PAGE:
DOJ launches probe of troubled Mississippi prisons

eddiesimages/iStock(WASHINGTON) — Alarmed by a string of murders, suicides and cellblock riots, the Department of Justice is launching a civil rights probe of the Mississippi prison system.

DOJ officials said its Civil Rights Division’s Special Litigation Section will look into the conditions at four prisons, including the penitentiary in Parchman, the state’s oldest and most notorious lockup.

“The investigation will focus on whether the Mississippi Department of Corrections adequately protects prisoners from physical harm at the hands of other prisoners at the four prisons, as well as whether there is adequate suicide prevention, including adequate mental health care and appropriate use of isolation at Parchman,” the DOJ said in a statement.

The federal investigation will be conducted under the Civil Rights of Institutionalized Persons Acts, which gives the DOJ authority to investigate violations of prisoners’ constitutional rights that result from a “pattern or practice of resistance to the full enjoyment of such rights,” the DOJ’s statement reads.

Besides Parchman, the DOJ plans to investigate conditions at the South Mississippi Correctional Institution in Leakesville, Central Mississippi Correctional Facility in Pearl and the Wilkinson County Correctional Facility in Woodville.

At least 15 inmates have died in the prisons since late December when four prisoners were killed in what state officials described as “major disturbances” at Parchman and two other prisons that were orchestrated by suspected gang members.

While most of the deaths since December have resulted from prisoner-on-prisoner violence, several inmates have died by suicide, officials said.

Amid the violence, two prisoners escaped from Parchman, but were captured within days 100 miles away from the penitentiary leading investigators to suspect they received outside help, officials said.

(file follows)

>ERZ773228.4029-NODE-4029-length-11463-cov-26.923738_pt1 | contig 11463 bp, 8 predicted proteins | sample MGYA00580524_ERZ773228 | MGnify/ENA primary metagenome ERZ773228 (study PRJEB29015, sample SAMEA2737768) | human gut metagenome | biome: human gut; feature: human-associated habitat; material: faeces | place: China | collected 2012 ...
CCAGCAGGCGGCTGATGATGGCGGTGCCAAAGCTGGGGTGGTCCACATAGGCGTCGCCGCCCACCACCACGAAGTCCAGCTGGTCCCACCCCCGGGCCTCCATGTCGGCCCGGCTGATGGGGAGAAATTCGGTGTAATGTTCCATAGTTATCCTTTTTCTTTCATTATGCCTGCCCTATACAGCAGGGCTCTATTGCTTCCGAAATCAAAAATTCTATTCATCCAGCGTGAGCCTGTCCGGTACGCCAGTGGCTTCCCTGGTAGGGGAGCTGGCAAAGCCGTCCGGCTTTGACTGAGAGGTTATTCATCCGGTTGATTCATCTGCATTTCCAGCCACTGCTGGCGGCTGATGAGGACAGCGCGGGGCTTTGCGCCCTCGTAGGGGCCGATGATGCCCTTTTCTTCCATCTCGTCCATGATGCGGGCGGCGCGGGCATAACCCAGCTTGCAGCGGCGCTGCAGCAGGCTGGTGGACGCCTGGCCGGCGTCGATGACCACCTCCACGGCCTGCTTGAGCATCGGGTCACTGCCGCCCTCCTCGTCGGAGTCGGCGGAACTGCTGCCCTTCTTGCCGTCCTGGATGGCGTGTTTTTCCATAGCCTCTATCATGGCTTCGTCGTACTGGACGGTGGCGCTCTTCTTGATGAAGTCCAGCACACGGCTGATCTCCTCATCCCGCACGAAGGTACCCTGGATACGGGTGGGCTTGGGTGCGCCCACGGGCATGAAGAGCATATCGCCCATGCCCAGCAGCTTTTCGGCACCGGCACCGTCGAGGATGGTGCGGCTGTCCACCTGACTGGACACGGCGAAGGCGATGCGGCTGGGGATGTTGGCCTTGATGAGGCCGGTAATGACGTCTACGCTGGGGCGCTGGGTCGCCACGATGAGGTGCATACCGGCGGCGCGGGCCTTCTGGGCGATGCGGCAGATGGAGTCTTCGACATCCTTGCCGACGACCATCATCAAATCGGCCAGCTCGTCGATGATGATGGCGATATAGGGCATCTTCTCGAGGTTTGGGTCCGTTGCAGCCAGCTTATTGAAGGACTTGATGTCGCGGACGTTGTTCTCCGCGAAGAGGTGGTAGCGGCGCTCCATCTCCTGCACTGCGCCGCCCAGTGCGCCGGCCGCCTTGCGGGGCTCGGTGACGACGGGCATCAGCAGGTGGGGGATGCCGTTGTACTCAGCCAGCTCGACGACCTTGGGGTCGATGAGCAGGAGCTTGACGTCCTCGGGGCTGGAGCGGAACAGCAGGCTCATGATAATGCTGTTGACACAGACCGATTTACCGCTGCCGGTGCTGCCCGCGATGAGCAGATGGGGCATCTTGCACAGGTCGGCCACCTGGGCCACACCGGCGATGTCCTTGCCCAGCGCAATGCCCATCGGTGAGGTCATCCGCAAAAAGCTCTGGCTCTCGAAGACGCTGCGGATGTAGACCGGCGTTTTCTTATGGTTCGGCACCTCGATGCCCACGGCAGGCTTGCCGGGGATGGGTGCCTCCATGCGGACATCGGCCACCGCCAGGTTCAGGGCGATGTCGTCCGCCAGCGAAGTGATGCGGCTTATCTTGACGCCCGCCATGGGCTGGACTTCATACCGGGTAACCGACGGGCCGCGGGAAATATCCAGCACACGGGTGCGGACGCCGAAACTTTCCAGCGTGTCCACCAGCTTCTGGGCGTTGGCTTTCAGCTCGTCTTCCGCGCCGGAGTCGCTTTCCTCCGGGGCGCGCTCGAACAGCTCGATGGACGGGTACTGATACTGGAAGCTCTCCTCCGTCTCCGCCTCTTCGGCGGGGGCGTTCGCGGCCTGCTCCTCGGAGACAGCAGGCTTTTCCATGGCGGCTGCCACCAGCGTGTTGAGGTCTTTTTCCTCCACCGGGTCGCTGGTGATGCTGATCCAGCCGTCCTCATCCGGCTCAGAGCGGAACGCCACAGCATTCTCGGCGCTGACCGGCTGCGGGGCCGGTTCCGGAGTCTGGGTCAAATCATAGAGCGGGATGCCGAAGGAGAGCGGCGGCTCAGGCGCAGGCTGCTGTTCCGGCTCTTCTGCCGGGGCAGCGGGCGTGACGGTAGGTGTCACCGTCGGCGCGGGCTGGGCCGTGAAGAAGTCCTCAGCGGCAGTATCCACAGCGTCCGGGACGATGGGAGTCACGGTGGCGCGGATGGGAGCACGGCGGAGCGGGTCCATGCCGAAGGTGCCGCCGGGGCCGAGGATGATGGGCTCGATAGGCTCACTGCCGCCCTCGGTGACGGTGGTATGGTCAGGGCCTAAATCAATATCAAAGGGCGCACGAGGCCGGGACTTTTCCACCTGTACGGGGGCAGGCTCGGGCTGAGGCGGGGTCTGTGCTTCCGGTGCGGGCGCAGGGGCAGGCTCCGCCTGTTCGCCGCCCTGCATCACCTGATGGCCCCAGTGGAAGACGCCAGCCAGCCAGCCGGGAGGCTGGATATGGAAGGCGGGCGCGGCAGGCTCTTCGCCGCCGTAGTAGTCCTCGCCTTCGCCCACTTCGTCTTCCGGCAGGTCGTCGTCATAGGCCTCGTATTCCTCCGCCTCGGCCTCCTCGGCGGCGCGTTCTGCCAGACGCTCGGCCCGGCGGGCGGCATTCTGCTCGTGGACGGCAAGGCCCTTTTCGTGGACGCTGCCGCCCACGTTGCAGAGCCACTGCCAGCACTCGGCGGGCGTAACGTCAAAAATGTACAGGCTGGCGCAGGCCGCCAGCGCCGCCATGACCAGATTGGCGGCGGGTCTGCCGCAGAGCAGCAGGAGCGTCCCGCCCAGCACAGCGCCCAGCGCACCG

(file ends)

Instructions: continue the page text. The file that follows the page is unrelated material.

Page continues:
The DOJ probe comes about a month after 11 prisoner advocacy groups — including the American Civil Liberty Union of Mississippi, the Southern Poverty Law Center and the Mississippi State Conference of the NAACP — sent a 23-page letter to the DOJ asking the federal government to investigate the state’s prison system.

“Mississippi is deliberately and systematically subjecting people in its care to a substantial risk of serious harm due to understaffing, in violation of the rights secured and protected by the Eighth Amendment of the United States Constitution, and it is no exaggeration to say lives will be lost absent of immediate intervention,” reads the letter, which was also signed by U.S. Rep. Bennie Thompson, D-Mississippi.

Lisa Graybill, deputy legal director for the Southern Poverty Law Center, welcomed the DOJ investigation, saying that problems need to be addressed as quickly as possible to “end the violence and ensure humane living conditions.”

“Dozens have died and hundreds of others live in squalid conditions withstanding sewage in freezing temperatures as a result of Mississippi’s neglect,” Graybill said in a statement. “Mississippi’s prisons are overcrowded, understaffed, and aren’t safe for anyone.”

The problems in Mississippi prisons have also attracted the attention of hip-hop artist Yo Gotti and music mogul Jay-Z, who supported a federal lawsuit filed last month on behalf of 29 Mississippi prisoners who accused state correctional officials of doing little to stop the violent outbreaks.

“Plaintiffs’ lives are in peril,” the lawsuit said. “These deaths are a direct result of Mississippi’s utter disregard for the people it has incarcerated and their constitutional rights.”

New Mississippi Gov. Tate Reeves has made fixing the prison system a top priority of his administration. One of Reeves’ first acts after taking over as governor on Jan. 14 was to visit the penitentiaries.

He announced a series of “common sense” changes he’s already begun implementing, including a crackdown on contraband cellphones, which, he said, have been used to coordinate violence throughout the prison system. He’s also seeking a process to weed out guards who are corrupt or have gang affiliations.

In his first state-of-the-state address, Reeves said he’s instructed the Mississippi Department of Corrections to close Unit 29 at Parchman prison, where an inmate was killed and several others injured when a riot broke out Jan. 2 and prompted a temporary statewide prison lockdown.

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